3. M. Kowal, M. Skobel, and N. Nowicki, “The feature selection problem in computer–assisted cytology,” International Journal of Applied Mathematics and Computer Science, vol. 28, no. 4, pp. 759–770, 2018. View at: Publisher Site | Google Scholar
  4. C. Koyuncu, E. Akhan, T. Ersahin, R. Cetin-Atalay, and C. Gunduz-Demir, “Iterative h-minima-based marker-controlled watershed for cell nucleus segmentation,” Cytometry Part A, vol. 89, no. 4, pp. 338–349, 2016. View at: Publisher Site | Google Scholar
  5. A. Piorkowski, K. Nurzynska, J. Gronkowska-Serafin, B. Selig, C. Boldak, and D. Reska, “Influence of applied corneal endothelium image segmentation techniques on the clinical parameters,” Computerized Medical Imaging and Graphics, vol. 55, pp. 13–27, 2017. View at: Publisher Site | Google Scholar
  6. J. Long, E. Shelhamer, and T. Darrell, “Fully convolutional networks for semantic segmentation,” in Proceedings of the IEEE Conference on Computer Vision and Pattern Recognition (CVPR), pp. 3431–3440, Boston, Massachusetts, 2015. View at: Google Scholar
  7. G. Litjens, T. Kooi, B. E. Bejnordi et al., “A survey on deep learning in medical image analysis,” Medical Image Analysis, vol. 42, pp. 60–88, 2017. View at: Publisher Site | Google Scholar
  8. O. Ronneberger, P. Fischer, and T. Brox, “U-Net: convolutional networks for biomedical image segmentation,” in Medical Image Computing and Computer-Assisted Intervention (MICCAI 2015), vol. 19351 of Lecture Notes in Computer Science, pp. 234–241, Springer, 2015. View at: Publisher Site | Google Scholar
  9. M. Kowal, M. Żejmo, M. Skobel, J. Korbicz, and R. Monczak, “Cell nuclei segmentation in cytological images using convolutional neural network and seeded watershed algorithm,” Journal of Digital Imaging, vol. 33, no. 1, pp. 231–242, 2020. View at: Publisher Site | Google Scholar
  10. Y. Y. Song, L. Zhang, S. Chen, D. Ni, B. Lei, and T. Wang, “Accurate segmentation of cervical cytoplasm and nuclei based on multiscale convolutional network and graph partitioning,” IEEE Transactions on Biomedical Engineering, vol. 62, no. 10, pp. 2421–2433, 2015. View at: Publisher Site | Google Scholar
  11. F. H. D. Araújo, R. R. Silva, D. M. Ushizima et al., “Deep learning for cell image segmentation and ranking,” Computerized Medical Imaging and Graphics, vol. 72, pp. 13–21, 2019. View at: Publisher Site | Google Scholar
  12. S. Öztürk and B. Akdemir, “Cell‐type based semantic segmentation of histopathological images using deep convolutional neural networks,” International Journal of Imaging Systems and Technology, vol. 29, no. 3, pp. 234–246, 2019. View at: Publisher Site | Google Scholar
  13. K. He, X. Zhang, S. Ren, and J. Sun, “Deep residual learning for image recognition,” in 2016 IEEE Conference on Computer Vision and Pattern Recognition (CVPR), pp. 770–778, Las Vegas, NV, USA, 2016. View at: Publisher Site | Google Scholar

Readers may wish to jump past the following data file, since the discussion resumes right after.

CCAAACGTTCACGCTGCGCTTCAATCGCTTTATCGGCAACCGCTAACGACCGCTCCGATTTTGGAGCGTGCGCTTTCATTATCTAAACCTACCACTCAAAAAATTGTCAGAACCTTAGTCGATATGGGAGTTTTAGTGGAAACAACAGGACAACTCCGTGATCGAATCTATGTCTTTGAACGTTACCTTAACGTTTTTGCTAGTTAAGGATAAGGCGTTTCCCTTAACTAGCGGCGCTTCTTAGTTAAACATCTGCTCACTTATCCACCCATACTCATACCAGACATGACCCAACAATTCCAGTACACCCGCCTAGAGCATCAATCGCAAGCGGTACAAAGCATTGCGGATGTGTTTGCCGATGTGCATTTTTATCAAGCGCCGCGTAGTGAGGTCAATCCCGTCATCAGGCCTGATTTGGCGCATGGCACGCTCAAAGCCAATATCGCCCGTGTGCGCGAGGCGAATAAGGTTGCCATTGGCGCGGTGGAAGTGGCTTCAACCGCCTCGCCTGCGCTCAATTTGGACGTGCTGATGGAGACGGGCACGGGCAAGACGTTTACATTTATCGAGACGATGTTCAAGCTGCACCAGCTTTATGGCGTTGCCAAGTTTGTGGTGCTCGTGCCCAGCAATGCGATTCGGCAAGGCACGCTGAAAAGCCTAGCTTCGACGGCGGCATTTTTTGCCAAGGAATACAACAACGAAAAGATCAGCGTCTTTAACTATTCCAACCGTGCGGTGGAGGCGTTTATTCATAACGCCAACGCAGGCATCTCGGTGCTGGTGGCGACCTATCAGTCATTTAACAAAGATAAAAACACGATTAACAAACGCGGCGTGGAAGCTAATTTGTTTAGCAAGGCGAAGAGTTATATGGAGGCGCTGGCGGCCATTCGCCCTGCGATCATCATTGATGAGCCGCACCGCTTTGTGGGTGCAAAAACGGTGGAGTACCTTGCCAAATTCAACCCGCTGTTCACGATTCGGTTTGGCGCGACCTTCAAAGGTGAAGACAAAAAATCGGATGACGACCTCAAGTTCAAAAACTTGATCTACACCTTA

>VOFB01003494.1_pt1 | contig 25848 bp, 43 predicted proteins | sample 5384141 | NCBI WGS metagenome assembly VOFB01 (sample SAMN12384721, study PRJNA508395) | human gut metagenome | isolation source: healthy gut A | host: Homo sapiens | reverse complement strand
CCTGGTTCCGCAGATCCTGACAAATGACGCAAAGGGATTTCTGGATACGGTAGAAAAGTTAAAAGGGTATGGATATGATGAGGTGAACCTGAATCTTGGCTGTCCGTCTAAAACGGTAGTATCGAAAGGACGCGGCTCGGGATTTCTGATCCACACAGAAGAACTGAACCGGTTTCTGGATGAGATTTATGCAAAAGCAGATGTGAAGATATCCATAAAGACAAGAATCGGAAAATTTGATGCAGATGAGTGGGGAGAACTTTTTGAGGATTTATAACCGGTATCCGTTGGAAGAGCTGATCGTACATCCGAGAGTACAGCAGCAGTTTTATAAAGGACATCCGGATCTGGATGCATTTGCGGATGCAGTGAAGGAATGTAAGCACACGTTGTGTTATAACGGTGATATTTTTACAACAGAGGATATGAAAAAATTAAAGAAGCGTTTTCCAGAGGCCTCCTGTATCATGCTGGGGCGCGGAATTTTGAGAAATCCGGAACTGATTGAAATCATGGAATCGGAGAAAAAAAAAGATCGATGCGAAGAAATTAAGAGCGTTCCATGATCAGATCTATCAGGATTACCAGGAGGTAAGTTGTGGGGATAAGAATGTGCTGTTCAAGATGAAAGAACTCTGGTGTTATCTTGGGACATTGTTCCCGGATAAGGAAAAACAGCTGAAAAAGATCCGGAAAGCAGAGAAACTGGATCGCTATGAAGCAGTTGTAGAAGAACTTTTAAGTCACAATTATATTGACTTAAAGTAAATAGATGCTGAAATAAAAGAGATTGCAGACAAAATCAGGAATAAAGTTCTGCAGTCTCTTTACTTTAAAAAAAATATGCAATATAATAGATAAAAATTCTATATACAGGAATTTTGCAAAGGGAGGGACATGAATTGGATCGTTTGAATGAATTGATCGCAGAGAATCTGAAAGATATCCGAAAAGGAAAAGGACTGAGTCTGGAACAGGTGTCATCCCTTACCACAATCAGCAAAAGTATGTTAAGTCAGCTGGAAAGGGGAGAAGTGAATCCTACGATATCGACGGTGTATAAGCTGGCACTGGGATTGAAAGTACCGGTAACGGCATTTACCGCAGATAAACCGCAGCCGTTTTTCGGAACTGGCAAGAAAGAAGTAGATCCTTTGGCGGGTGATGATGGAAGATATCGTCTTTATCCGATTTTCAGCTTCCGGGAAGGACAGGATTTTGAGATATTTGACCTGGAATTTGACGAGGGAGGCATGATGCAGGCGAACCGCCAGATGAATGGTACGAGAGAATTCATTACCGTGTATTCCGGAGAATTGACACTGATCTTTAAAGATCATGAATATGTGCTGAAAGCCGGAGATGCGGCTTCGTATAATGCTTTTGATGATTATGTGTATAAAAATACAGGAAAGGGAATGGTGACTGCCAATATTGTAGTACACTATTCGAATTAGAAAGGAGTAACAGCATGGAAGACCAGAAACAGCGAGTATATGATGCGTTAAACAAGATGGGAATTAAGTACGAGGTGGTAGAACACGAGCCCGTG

14. H. Noh, S. Hong, and B. Han, “Learning deconvolution network for semantic segmentation,” in 2015 IEEE International Conference on Computer Vision (ICCV), pp. 1520–1528, Santiago, Chile, 2015. View at: Publisher Site | Google Scholar
  15. E. Shibuya and K. Hotta, “Feedback U-net for cell image segmentation,” in 2020 IEEE/CVF Conference on Computer Vision and Pattern Recognition Workshops (CVPRW), pp. 4195–4203, Seattle, WA, USA, 2020. View at: Publisher Site | Google Scholar
  16. S. H. Xingjian, Z. Chen, H. Wang, D. Y. Yeung, W. K. Wong, and W. C. Woo, “Convolutional LSTM network: a machine learning approach for precipitation nowcasting,” pp. 1–12, 2015, View at: Google Scholar
  17. P. Malhotra, L. Vig, G. Shroff, and P. Agarwal, “Long short term memory networks for anomaly detection in time series,” In Proceedings Presses universitaires de Louvain, vol. 89, pp. 89–94, 2015. View at: Google Scholar
  18. R. T. Chen, Y. Rubanova, J. Bettencourt, and D. Duvenaud, “Neural ordinary differential equations,” pp. 6571–6583, 2018, View at: Google Scholar
  19. O. Sarrafzadeh, H. Rabbani, A. Talebi, and H. U. Banaem, “Selection of the best features for leukocytes classification in blood smear microscopic images,” in SPIE Medical Imaging, p. 90410P, San Diego, California, United States, 2014. View at: Publisher Site | Google Scholar
  20. L. Zhou, C. Zhang, and M. Wu, “D-LinkNet: LinkNet with pretrained encoder and dilated convolution for high resolution satellite imagery road extraction,” in 2018 IEEE/CVF Conference on Computer Vision and Pattern Recognition Workshops (CVPRW), pp. 182–186, Salt Lake City, UT, USA, 2018. View at: Publisher Site | Google Scholar

Copyright © 2021 Dongming Li et al. This is an open access article distributed under the Creative Commons Attribution License, which permits unrestricted use, distribution, and reproduction in any medium, provided the original work is properly cited.

More related articles

 PDF Download Citation Citation
 Download other formatsMore
 Order printed copiesOrder

Related articles

Article of the Year Award: Outstanding research contributions of 2020, as selected by our Chief Editors. Read the winning articles.